Fermented bean paste

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A bowl of doenjang,

Fermented bean paste is a category of fermented foods typically made from ground soybeans, which are indigenous to the cuisines of East and Southeast Asia. In some cases, such as in the production of miso, other varieties of beans such as broad beans, may also be used.[1]

The pastes are usually salty and savory, but may also be spicy, and are used as a condiment to flavor foods such as stir-fries, stews, and soups. The colours of such pastes range from light tan to reddish brown and dark brown. The differences in colour are due to different production methods, such as the conditions of fermentation, the addition of wheat flour, pulverized mantou, rice, or sugar and the presence of different microflora, such as bacteria or molds used in their production, as well as whether the soybeans are roasted (as in chunjang) or aged (as in tauchu) before being ground.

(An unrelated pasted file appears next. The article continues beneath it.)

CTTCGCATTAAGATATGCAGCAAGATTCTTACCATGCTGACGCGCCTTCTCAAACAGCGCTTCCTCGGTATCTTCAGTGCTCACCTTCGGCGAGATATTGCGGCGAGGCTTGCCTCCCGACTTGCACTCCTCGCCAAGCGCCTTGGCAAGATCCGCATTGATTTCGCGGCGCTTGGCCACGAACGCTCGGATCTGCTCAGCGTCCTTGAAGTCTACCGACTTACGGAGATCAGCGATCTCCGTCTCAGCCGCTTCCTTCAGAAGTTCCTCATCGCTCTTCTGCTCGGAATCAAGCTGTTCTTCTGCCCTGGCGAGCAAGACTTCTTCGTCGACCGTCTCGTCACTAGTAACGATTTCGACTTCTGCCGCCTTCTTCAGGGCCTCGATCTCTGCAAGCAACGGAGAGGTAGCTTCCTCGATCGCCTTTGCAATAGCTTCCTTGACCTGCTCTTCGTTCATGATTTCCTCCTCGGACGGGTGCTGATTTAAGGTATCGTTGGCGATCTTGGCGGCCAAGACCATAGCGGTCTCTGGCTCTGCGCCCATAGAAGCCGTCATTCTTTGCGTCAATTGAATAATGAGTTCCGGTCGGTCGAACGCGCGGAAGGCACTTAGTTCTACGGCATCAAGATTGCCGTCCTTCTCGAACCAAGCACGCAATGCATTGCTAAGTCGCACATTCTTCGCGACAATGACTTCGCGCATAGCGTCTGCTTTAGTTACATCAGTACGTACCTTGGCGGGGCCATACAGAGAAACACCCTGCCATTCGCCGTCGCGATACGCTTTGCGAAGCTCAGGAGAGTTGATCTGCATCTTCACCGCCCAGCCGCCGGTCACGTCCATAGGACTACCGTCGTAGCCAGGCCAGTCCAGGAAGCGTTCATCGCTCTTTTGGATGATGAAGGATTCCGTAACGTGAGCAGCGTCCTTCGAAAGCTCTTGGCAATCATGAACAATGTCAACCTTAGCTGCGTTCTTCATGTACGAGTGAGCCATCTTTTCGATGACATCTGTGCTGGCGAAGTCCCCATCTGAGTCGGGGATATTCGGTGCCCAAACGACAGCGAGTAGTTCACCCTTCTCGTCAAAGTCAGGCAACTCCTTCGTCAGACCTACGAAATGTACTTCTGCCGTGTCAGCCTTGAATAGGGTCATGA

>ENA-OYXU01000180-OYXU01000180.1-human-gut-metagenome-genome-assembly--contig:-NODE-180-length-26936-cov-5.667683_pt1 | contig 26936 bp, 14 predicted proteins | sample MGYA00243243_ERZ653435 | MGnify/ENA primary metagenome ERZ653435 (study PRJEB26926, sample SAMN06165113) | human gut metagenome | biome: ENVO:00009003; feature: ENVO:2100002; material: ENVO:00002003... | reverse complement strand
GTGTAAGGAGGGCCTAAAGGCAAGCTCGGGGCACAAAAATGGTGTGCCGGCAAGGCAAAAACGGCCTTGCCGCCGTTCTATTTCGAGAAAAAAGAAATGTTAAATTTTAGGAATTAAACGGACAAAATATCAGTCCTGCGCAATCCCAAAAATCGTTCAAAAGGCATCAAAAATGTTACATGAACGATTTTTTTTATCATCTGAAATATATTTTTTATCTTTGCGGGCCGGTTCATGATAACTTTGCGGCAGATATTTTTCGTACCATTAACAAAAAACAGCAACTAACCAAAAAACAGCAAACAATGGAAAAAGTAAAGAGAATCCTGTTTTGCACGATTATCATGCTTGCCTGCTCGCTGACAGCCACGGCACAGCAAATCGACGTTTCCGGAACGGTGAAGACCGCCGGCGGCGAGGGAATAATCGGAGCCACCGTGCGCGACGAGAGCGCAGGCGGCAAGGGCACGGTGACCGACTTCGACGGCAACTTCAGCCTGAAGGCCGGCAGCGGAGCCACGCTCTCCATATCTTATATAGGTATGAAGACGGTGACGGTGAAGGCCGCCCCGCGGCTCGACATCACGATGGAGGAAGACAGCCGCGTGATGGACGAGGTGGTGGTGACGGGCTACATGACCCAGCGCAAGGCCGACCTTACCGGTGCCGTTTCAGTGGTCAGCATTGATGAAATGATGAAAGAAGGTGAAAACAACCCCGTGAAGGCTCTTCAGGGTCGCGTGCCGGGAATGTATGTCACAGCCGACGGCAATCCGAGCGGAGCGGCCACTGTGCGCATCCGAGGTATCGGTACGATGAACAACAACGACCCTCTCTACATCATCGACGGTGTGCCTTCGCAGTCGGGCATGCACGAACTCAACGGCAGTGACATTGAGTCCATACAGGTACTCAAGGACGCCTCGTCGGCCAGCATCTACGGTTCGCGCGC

Fermented bean pastes are sometimes the starting material used in producing soy sauces, such as tamari, or an additional product created from the same fermented mass.

Due to the protein content of the beans, the fermentation process releases a large amount of free amino acids, which when combined with the large amounts of salt used in its production, produces a highly umami product. This is particularly true with miso, which can be used as the primary ingredient in certain dishes, such as miso soup.

Types[edit]

Various types of fermented bean paste (all of which are based on soy and cereal grains) include:

Food Cuisine of
Cheonggukjang Korea
Dajiang China
Doenjang Korea
Doubanjiang China
Douchi China
Gochujang Korea
Huangjiang (yellow soybean paste) China
Hawaizaar Manipur, India
Miso Japan
Tauco Indonesia
Tian mian jiang China
Tauchu China (Southern Min dialect)
Tương Vietnam

See also[edit]

References[edit]

  1. ^ The Book of Miso, 2nd ed., by Shurtleff and Aoyagi. Berkeley, California: Ten Speed Press (1985)